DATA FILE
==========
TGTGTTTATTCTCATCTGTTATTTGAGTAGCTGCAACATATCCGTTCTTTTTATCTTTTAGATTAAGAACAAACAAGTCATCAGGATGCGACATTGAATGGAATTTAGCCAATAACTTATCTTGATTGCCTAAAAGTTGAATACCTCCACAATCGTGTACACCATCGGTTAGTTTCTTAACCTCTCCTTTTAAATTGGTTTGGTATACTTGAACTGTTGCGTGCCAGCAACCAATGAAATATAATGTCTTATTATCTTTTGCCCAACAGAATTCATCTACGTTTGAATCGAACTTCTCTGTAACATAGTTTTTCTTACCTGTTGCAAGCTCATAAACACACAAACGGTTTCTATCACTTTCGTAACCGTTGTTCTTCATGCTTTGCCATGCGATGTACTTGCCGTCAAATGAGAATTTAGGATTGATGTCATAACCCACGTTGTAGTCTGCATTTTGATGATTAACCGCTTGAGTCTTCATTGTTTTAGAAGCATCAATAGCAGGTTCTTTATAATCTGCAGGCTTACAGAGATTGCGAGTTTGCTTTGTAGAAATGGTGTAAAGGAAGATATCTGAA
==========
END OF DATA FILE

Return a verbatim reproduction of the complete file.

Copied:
TGTGTTTATTCTCATCTGTTATTTGAGTAGCTGCAACATATCCGTTCTTTTTATCTTTTAGATTAAGAACAAACAAGTCATCAGGATGCGACATTGAATGGAATTTAGCCAATAACTTATCTTGATTGCCTAAAAGTTGAATACCTCCACAATCGTGTACACCATCGGTTAGTTTCTTAACCTCTCCTTTTAAATTGGTTTGGTATACTTGAACTGTTGCGTGCCAGCAACCAATGAAATATAATGTCTTATTATCTTTTGCCCAACAGAATTCATCTACGTTTGAATCGAACTTCTCTGTAACATAGTTTTTCTTACCTGTTGCAAGCTCATAAACACACAAACGGTTTCTATCACTTTCGTAACCGTTGTTCTTCATGCTTTGCCATGCGATGTACTTGCCGTCAAATGAGAATTTAGGATTGATGTCATAACCCACGTTGTAGTCTGCATTTTGATGATTAACCGCTTGAGTCTTCATTGTTTTAGAAGCATCAATAGCAGGTTCTTTATAATCTGCAGGCTTACAGAGATTGCGAGTTTGCTTTGTAGAAATGGTGTAAAGGAAGATATCTGAA